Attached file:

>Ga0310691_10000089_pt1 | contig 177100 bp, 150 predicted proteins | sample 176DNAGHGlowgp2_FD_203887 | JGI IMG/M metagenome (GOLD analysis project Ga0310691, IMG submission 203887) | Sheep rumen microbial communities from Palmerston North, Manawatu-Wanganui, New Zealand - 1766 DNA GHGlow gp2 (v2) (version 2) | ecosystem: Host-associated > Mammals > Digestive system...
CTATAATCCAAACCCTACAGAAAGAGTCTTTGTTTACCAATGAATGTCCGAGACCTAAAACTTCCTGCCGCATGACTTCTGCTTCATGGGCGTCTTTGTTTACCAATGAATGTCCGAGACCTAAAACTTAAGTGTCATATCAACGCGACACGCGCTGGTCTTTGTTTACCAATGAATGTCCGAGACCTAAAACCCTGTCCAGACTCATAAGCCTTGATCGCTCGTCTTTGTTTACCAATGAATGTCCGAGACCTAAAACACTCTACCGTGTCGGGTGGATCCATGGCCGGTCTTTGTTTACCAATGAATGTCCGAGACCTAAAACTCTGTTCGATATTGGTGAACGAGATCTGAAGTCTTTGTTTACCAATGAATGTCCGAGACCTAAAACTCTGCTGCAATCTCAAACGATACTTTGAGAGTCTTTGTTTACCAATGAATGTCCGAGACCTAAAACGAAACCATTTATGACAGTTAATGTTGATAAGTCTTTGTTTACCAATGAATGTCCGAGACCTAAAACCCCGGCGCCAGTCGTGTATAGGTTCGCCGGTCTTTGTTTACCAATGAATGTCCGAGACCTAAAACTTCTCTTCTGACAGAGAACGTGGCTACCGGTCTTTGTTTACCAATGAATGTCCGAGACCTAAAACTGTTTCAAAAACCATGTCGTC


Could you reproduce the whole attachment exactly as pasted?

>Ga0310691_10000089_pt1 | contig 177100 bp, 150 predicted proteins | sample 176DNAGHGlowgp2_FD_203887 | JGI IMG/M metagenome (GOLD analysis project Ga0310691, IMG submission 203887) | Sheep rumen microbial communities from Palmerston North, Manawatu-Wanganui, New Zealand - 1766 DNA GHGlow gp2 (v2) (version 2) | ecosystem: Host-associated > Mammals > Digestive system...
CTATAATCCAAACCCTACAGAAAGAGTCTTTGTTTACCAATGAATGTCCGAGACCTAAAACTTCCTGCCGCATGACTTCTGCTTCATGGGCGTCTTTGTTTACCAATGAATGTCCGAGACCTAAAACTTAAGTGTCATATCAACGCGACACGCGCTGGTCTTTGTTTACCAATGAATGTCCGAGACCTAAAACCCTGTCCAGACTCATAAGCCTTGATCGCTCGTCTTTGTTTACCAATGAATGTCCGAGACCTAAAACACTCTACCGTGTCGGGTGGATCCATGGCCGGTCTTTGTTTACCAATGAATGTCCGAGACCTAAAACTCTGTTCGATATTGGTGAACGAGATCTGAAGTCTTTGTTTACCAATGAATGTCCGAGACCTAAAACTCTGCTGCAATCTCAAACGATACTTTGAGAGTCTTTGTTTACCAATGAATGTCCGAGACCTAAAACGAAACCATTTATGACAGTTAATGTTGATAAGTCTTTGTTTACCAATGAATGTCCGAGACCTAAAACCCCGGCGCCAGTCGTGTATAGGTTCGCCGGTCTTTGTTTACCAATGAATGTCCGAGACCTAAAACTTCTCTTCTGACAGAGAACGTGGCTACCGGTCTTTGTTTACCAATGAATGTCCGAGACCTAAAACTGTTTCAAAAACCATGTCGTC